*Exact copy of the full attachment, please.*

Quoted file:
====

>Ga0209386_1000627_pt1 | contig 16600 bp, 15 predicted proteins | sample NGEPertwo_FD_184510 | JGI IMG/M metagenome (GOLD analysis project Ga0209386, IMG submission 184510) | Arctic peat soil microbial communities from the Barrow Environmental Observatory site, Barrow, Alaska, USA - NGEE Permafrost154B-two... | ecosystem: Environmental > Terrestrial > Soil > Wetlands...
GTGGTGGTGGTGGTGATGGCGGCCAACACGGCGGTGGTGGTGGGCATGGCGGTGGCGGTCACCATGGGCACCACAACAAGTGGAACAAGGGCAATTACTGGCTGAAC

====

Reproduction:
>Ga0209386_1000627_pt1 | contig 16600 bp, 15 predicted proteins | sample NGEPertwo_FD_184510 | JGI IMG/M metagenome (GOLD analysis project Ga0209386, IMG submission 184510) | Arctic peat soil microbial communities from the Barrow Environmental Observatory site, Barrow, Alaska, USA - NGEE Permafrost154B-two... | ecosystem: Environmental > Terrestrial > Soil > Wetlands...
GTGGTGGTGGTGGTGATGGCGGCCAACACGGCGGTGGTGGTGGGCATGGCGGTGGCGGTCACCATGGGCACCACAACAAGTGGAACAAGGGCAATTACTGGCTGAAC